Next Episode of Begin Japanology is
not planed. TV Show was canceled.
Begin Japanology invites you into the world of Japanese culture, both traditional and modern, explaining how traditions evolved and the part they still play today in people's everyday lives.
Ekiden is a long-distance relay race. Instead of a baton, a sash is handed off. This sash is the secret to ekiden's widespread appeal in Japan; it is a symbol of perseverance and selfless duty. Ekiden's inventor was Japan's first Olympian. He ran the marathon but passed out before reaching the finish line. This defeat drove him to create an event that could produce world-class Japanese runners. There are various ekiden events, and the most grueling is the Mt. Fuji Ekiden. Teams of six run from the foot of Mt. Fuji to the summit and back down again - in four hours! There are also high school ekiden championships. Forty years ago, one team was on the verge of being disbanded, until an inspiring coach took over and turned them into national champions. On this edition of BEGIN Japanology, we look at ekiden - a unique Japanese athletic event that reveals what makes the Japanese tick.
Batteries... We use them so often that we hardly even think about it. Mobile phones, cameras, portable audio players - even your car keys might have a battery inside. Japan makes 4.8 billion batteries every year, and the Japanese have a long history of battery breakthroughs, from recent advances in rechargeable batteries to what may have been the world's first dry-cell battery over 120 years ago. Recently, electric car batteries have been used not just for driving, but as power sources for entire homes. After the Great East Japan Earthquake in March 2011, supplies of water and electricity were cut off in many parts of northeastern Japan. Batteries played a key role in helping evacuees. On this edition of BEGIN Japanology, our theme is batteries. We'll see how these small sources of power, invented in this small island nation, have transformed the lives of its people.
People the world over love to enjoy a cup of coffee in a cafe. Japan is no different. Cafes first appeared in Japan in the late 19th century, and they have continued to evolve with changes in society. The country currently has 80,000 cafes and consumes more coffee than either France or Italy! But Japanese cafes don't just serve coffee; many offer a wide range of special themes and extra features - like "cat cafes," where you can enjoy some feline companionship, or "maid cafes," where customers are served and entertained by women in maid outfits. As Japanese society ages, "community cafes" are becoming a vital way for older citizens to find good company. On this edition of BEGIN Japanology, we look at cafes. In Japan, they are more than just a place to have a cup of coffee; they are a unique and fascinating world in their own right.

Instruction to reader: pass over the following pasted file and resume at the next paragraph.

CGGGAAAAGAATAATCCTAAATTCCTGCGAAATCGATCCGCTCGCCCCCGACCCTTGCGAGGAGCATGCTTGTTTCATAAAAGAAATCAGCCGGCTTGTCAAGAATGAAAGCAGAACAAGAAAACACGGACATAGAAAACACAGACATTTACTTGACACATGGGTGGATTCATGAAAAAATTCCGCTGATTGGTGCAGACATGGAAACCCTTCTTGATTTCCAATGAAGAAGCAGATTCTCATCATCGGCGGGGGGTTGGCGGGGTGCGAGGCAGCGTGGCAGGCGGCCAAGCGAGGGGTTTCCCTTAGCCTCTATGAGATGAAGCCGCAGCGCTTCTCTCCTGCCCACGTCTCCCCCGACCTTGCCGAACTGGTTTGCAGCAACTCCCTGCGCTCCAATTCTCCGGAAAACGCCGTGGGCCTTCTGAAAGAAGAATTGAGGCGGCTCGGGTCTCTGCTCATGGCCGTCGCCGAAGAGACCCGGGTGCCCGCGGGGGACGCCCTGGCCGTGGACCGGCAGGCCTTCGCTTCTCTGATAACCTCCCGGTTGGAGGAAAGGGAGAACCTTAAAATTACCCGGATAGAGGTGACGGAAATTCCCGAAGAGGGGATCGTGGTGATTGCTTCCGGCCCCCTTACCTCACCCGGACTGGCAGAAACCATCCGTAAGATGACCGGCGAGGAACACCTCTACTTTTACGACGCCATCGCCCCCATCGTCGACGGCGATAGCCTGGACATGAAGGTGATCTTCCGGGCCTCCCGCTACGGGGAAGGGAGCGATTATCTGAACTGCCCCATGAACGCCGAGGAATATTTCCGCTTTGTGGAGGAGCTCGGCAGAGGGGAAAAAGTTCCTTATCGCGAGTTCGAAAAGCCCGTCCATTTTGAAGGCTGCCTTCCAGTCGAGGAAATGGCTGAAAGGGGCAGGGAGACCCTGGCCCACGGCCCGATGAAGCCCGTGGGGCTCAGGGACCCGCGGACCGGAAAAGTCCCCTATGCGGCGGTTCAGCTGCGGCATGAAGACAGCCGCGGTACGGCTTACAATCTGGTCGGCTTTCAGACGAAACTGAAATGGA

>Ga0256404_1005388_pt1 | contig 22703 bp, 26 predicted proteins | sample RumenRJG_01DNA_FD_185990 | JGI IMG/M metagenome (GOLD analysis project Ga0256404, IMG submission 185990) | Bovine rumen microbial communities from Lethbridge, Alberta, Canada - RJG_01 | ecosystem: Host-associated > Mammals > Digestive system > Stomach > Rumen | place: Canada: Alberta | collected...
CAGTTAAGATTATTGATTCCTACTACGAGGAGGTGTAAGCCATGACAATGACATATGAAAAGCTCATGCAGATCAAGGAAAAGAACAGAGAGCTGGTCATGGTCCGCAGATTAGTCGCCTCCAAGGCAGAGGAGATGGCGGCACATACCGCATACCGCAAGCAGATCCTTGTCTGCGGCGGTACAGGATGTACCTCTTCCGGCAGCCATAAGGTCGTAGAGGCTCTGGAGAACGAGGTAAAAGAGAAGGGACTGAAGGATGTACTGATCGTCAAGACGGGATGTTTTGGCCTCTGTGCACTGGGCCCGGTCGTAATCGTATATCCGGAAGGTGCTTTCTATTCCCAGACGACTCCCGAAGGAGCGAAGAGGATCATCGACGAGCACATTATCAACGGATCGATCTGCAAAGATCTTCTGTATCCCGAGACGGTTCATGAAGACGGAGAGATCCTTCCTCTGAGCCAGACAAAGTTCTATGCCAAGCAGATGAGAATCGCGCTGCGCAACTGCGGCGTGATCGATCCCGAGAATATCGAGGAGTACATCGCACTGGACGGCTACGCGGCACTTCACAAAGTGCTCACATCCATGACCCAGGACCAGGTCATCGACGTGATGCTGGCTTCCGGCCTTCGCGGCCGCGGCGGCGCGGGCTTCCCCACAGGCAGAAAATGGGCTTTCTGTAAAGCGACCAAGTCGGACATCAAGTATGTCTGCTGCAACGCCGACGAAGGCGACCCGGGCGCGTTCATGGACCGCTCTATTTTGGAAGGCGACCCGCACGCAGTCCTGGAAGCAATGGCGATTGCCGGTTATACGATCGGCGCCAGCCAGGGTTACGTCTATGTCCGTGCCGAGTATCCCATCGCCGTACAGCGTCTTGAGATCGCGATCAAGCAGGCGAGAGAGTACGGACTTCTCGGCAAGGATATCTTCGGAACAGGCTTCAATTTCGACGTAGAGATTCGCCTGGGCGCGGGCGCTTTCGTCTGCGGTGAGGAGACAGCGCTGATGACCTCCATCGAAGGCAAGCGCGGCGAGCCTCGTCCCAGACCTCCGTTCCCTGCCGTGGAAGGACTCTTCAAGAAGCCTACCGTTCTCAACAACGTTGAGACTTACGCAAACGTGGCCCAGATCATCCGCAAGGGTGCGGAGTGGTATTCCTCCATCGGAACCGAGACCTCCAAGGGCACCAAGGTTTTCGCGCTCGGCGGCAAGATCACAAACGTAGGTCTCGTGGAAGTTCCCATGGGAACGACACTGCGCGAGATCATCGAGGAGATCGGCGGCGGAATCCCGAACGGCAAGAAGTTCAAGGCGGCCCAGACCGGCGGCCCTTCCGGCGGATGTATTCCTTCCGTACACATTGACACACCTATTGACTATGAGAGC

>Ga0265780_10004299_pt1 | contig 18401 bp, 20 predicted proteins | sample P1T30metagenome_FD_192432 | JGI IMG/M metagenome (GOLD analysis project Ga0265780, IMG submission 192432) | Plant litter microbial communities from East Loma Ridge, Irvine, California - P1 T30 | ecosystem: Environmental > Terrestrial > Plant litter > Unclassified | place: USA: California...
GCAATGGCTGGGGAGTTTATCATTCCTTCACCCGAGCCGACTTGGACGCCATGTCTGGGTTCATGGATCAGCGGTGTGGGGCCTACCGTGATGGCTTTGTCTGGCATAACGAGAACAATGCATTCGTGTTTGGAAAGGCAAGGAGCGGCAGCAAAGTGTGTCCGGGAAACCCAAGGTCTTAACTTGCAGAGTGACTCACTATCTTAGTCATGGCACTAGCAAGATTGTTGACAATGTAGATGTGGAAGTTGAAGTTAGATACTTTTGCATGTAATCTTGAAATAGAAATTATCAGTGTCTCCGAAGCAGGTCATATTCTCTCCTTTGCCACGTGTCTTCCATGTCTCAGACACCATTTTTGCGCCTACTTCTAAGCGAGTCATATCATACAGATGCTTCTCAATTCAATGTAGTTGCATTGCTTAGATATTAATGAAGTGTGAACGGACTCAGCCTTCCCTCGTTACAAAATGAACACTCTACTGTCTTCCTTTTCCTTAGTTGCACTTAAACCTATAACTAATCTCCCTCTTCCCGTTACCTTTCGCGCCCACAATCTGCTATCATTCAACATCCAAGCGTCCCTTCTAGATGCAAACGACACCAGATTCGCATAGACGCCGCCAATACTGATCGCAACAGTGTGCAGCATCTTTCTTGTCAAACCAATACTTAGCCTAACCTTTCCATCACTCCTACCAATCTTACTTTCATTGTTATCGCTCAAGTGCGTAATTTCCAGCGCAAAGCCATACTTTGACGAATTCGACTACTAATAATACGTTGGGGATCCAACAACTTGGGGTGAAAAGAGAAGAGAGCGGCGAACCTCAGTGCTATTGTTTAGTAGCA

Hot water bottles and pocket warmers are just the thing for Japan's cold winters. Hot water bottles first came to Japan from China in the 16th century. The first pocket warmers are thought to have been devised in Japan as far back as the 12th century. From the age of the shoguns through the Second World War to the present day, the materials and design of hot water bottles have reflected the changing times. Today, hot water bottles and pocket warmers come in all shapes and sizes and are used not only to keep warm, but also to improve blood circulation and relax stiff shoulders. On this edition of BEGIN Japanology, our theme is hot water bottles and pocket warmers. We'll see what these traditional heating devices reveal about Japanese ingenuity.
Ikebana: the traditional Japanese art of flower arranging. Each elegant arrangement is made with seasonal flowers and plants cut to perfection. The idea of using flowers as decoration first came to Japan 1,500 years ago, along with Buddhism. Flower arrangements were given as offerings to the Buddha, and Buddhist priests formalized the techniques that would become known as ikebana. In time, flower arranging became deeply rooted in Japanese life. Today, Japan has more than 2,000 schools of ikebana. Inside the home, people arrange flowers in ways that embody the changing seasons. Ikebana has a saying: "The flowers are your soul." Like other traditional Japanese arts, ikebana attaches great importance to formal etiquette and self-reflection. But that doesn't mean modern ikebana artists aren't creating bold new arrangements. On this edition of BEGIN Japanology, our theme is ikebana. We'll trace ikebana's history and explore the Japanese aesthetic that comes to life in this art form.
Today, 80% of the world's excavators are built from Japanese designs. There's hardly a country in the world where Japanese excavators haven't made a contribution. And Japanese engineers continue to design innovative excavators - ones that can do much more than just shovel dirt. One state-of-the-art model has a versatile pair of arms; it's essentially a robot! And some models have such precise control that they can hold brushes and write Japanese calligraphy! One watershed moment in Japan came when a new kind of excavator greatly accelerated infrastructure development in the run-up to the 1964 Summer Olympics in Tokyo. In Cambodia, where land mines left over from past conflict often injure and kill people, one Japanese man modified an excavator so that it could save lives. On this edition of BEGIN Japanology, our theme is excavators. Through an examination of these machines, we'll dig deep into Japanese craft expertise.